User Story

User stories are an effective way to state requirements for software in development. Such stories contain brief advice on behalf of the user of the software.

Since in the Scrum methodology, setting goals is usually the prerogative of the customer or software owner, they are considered the main way to influence the development process. Each User Story has a limitation in the amount of text and the complexity of presentation. History is most often written on a small sheet, which in itself limits the volume.

Thanks to user stories, you can document the wishes of the client and quickly respond to market demands.

The User Story should be considered a simplistic measure of requirements because it does not include an acceptance testing procedure. The compilation of the user story must comply with the admission procedure. This will ensure that the User Story achieves its goal.

The story structure looks like this: “As a user <user type>, I want to perform <action> to get <result>” (As a product owner I want ...). Such a structure is not only simple, but also understandable to everyone.

Benefits of using User Stories:

  • Stories are small and easy to create.
  • Help all stakeholders to discuss the work on the project and its support.
  • Do not require constant maintenance.
  • Relevant only when used.
  • Improve interaction with the client.
  • Thanks to them, you can divide the project into small stages.
  • Facilitate work on projects with poorly understood requirements.
  • Simplify task evaluation.

Disadvantages of User Stories:

  • Without prior agreement, procedures can make it difficult to use as a basis for an agreement.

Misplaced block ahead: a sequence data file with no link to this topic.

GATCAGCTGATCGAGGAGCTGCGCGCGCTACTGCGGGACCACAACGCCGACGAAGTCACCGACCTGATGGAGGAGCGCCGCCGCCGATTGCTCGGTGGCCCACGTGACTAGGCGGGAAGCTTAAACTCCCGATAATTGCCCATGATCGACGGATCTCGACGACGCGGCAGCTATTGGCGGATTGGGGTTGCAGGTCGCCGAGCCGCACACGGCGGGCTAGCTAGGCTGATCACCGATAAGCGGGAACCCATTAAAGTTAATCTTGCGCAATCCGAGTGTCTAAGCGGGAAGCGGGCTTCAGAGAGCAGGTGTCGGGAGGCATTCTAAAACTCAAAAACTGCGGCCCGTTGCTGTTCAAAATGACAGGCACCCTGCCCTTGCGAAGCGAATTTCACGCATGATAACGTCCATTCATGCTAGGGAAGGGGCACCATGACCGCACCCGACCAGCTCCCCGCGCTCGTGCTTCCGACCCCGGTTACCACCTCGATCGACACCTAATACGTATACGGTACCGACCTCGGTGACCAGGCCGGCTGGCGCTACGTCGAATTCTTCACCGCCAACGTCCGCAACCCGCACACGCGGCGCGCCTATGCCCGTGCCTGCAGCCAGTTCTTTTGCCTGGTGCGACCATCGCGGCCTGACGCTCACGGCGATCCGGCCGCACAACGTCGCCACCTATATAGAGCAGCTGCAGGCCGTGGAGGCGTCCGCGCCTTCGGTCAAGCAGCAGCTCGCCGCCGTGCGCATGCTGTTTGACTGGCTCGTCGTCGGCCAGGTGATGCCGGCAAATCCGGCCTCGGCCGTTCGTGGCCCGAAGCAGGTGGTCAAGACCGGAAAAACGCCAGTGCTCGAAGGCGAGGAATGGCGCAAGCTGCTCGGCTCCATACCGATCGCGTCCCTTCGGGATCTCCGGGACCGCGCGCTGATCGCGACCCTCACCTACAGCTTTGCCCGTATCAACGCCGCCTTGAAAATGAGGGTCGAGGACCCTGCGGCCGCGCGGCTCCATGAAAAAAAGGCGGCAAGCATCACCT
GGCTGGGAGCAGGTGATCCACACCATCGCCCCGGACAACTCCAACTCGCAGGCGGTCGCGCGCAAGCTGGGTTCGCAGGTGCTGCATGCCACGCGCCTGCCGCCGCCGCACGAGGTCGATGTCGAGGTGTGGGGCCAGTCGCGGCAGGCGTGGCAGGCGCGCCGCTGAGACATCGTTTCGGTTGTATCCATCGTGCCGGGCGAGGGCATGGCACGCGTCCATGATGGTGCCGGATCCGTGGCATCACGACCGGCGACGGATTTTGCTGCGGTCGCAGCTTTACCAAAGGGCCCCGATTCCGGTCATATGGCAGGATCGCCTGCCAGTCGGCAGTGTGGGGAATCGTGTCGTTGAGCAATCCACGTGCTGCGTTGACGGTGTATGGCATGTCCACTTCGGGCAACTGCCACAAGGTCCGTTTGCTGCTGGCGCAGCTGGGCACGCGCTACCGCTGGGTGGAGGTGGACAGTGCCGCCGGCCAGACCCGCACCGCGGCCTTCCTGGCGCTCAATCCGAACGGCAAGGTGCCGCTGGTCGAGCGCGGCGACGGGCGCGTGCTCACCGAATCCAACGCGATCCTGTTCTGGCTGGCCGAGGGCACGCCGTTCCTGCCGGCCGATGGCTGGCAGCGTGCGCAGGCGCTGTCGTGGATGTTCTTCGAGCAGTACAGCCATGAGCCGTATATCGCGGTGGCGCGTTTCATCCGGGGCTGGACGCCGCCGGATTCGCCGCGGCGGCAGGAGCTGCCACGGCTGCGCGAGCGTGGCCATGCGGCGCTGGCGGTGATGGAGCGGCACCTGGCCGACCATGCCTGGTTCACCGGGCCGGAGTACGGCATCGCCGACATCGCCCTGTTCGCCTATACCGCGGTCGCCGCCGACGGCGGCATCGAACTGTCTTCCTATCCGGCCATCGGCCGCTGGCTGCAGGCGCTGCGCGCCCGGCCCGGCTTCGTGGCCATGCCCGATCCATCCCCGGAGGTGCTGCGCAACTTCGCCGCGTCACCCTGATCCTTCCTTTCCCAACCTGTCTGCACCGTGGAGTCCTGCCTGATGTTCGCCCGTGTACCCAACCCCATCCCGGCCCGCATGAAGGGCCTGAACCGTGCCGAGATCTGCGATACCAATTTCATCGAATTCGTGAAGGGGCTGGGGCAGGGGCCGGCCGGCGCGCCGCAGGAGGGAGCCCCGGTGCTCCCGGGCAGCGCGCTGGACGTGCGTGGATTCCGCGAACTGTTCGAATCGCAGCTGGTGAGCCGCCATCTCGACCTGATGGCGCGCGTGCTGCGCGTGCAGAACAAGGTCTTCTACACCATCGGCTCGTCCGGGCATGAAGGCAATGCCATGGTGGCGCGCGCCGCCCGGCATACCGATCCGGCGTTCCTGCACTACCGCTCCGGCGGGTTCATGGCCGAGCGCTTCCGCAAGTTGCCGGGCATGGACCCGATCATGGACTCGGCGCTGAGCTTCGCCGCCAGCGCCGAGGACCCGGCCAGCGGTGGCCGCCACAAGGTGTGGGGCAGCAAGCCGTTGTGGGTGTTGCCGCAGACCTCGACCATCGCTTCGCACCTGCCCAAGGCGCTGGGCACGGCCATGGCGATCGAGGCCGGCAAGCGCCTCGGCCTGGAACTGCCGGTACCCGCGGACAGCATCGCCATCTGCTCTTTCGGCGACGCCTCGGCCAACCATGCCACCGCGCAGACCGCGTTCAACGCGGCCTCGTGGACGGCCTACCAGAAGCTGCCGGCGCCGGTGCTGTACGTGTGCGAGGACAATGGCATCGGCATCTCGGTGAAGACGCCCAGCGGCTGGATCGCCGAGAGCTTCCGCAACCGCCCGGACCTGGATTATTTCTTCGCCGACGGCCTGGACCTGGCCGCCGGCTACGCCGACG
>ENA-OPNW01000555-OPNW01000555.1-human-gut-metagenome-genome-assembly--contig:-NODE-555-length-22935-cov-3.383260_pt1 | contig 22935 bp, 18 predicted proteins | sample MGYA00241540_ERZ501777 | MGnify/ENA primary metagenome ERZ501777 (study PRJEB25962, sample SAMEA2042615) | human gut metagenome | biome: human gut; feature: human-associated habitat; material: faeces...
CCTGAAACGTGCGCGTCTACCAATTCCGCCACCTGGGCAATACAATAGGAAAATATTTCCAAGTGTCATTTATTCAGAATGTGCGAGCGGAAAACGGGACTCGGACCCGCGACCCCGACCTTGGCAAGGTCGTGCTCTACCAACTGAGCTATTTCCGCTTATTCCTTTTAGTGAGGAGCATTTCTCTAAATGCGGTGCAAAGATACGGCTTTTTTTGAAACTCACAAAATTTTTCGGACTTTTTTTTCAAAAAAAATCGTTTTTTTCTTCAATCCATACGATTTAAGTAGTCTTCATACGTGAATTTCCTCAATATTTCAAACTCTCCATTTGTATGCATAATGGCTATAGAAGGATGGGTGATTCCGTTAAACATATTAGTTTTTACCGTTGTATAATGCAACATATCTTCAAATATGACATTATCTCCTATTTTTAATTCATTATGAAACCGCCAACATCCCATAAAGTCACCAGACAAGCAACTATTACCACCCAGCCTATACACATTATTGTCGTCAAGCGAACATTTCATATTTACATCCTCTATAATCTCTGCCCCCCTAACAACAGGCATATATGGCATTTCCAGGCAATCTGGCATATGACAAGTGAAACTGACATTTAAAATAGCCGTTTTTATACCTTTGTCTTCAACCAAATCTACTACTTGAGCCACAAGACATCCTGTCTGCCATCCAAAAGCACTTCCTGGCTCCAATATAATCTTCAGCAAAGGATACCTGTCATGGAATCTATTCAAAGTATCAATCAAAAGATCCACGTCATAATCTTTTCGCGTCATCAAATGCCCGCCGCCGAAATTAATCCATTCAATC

• Their use requires close contact with the client throughout the entire project, which sometimes makes the workflow difficult.
  • They have disadvantages when scaling on large projects.
  • Directly related to the professional level of developers.
  • Used to start a discussion, but may not end a discussion, and are not used for system documentation.


The product backlog is the current tasks in the form of a list, compiled in order of priority. The list is formed on the basis of the roadmap (roadmap) of the project and the points set out in it. The most important tasks are usually at the top of the list. This is necessary to understand which work should be done first.

The development team chooses the speed of completing backlog tasks regardless of the wishes of the customer, but based on their qualifications and experience from past sprints. It is extremely undesirable to “adjust” programmers. The team itself chooses tasks from the backlog according to its own considerations and capabilities. Execution takes place without interruption (Kanban) or several iterations (Scrum).